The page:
Developed in 1810, Redhill Barn was initially an out-farm. The original setting up was superbly built and laid out as a piece of agricultural engineering, with cattle housed down below and a threshing ground earlier mentioned. We desired to restore the building’s character in an authentic way and to be really crystal clear about what was previous and new, retaining the weathered magnificence of the monumental stone shell and wild agricultural setting. To maintain the putting elevations, we made no new openings, restoring the unique dynamics of light and room to the creating. We developed the new doorways and windows so that fenestration was set back again and minimised, enabling most light to enter. Arched pivot doors let the large openings that ended up originally created for cattle to stay undivided, but very easily taken care of. We designed modern floor and roof components to evoke the rhythm and simplicity identified in regular agricultural framing. We then placed a variety of floating ‘boxes’ throughout the two amounts. These define and serve the principal rooms, nonetheless permit the barn to keep on being open up and undivided, with the rhythm of the structure and scale of the house maintained.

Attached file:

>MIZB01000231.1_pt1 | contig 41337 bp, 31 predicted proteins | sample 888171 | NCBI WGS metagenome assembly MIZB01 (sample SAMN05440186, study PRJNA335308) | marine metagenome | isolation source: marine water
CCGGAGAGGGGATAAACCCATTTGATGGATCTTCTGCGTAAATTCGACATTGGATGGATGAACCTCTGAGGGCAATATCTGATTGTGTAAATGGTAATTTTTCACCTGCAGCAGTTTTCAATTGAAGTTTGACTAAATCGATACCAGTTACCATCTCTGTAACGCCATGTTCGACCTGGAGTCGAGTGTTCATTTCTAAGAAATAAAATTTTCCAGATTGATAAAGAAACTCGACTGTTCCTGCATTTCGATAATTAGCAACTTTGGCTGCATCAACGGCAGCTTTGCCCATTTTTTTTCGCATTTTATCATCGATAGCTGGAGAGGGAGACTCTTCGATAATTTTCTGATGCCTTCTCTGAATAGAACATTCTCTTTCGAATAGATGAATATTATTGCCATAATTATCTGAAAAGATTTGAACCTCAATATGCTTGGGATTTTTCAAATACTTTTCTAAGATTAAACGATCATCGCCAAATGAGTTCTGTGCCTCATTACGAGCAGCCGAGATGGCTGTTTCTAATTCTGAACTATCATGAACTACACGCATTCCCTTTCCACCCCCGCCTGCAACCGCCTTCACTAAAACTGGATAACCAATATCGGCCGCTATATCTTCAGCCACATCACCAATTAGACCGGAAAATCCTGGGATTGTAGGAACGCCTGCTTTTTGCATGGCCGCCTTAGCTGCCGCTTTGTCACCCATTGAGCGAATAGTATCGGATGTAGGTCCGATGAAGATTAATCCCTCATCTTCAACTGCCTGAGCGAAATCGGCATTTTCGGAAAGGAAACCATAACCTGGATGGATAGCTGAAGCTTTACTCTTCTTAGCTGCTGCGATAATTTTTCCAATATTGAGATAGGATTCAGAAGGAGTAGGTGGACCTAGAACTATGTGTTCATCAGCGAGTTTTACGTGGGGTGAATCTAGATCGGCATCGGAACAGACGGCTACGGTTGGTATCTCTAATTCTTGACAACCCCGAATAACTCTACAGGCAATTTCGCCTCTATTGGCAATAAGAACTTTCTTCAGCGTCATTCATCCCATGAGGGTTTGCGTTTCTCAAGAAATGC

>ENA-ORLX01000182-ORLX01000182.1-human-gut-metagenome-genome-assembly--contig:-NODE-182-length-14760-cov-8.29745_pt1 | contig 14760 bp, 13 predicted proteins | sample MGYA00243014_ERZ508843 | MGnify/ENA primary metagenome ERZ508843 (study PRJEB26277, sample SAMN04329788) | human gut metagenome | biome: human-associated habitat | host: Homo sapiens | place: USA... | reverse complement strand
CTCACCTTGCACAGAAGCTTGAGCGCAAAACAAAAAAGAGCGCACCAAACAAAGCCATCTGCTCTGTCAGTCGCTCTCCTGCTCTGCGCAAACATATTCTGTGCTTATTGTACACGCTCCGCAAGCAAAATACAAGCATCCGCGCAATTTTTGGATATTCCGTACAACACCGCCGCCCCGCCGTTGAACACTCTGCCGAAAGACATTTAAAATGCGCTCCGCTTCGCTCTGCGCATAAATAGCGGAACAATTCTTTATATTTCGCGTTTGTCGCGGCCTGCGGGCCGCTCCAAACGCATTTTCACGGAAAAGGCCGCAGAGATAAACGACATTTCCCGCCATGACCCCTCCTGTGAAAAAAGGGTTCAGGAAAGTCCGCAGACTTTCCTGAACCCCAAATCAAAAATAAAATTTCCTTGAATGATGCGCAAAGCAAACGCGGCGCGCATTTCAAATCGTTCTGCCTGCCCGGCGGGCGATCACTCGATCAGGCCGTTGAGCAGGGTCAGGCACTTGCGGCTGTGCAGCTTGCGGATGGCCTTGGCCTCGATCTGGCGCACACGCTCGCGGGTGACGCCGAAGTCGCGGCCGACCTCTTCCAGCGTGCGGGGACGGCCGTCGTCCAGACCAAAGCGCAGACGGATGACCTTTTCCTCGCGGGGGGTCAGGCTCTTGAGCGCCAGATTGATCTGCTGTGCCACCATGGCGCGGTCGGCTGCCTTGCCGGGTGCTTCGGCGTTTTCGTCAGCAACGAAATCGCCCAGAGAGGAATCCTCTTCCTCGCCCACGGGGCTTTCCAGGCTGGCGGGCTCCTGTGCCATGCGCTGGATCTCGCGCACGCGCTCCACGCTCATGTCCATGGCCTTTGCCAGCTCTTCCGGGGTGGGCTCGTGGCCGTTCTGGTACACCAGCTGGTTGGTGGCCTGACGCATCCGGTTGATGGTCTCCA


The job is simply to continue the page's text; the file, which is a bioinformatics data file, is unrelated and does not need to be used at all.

I am blown away. This is a piece of record, and art. By London based mostly architecture company Form. (Photographs: Rory Gardiner)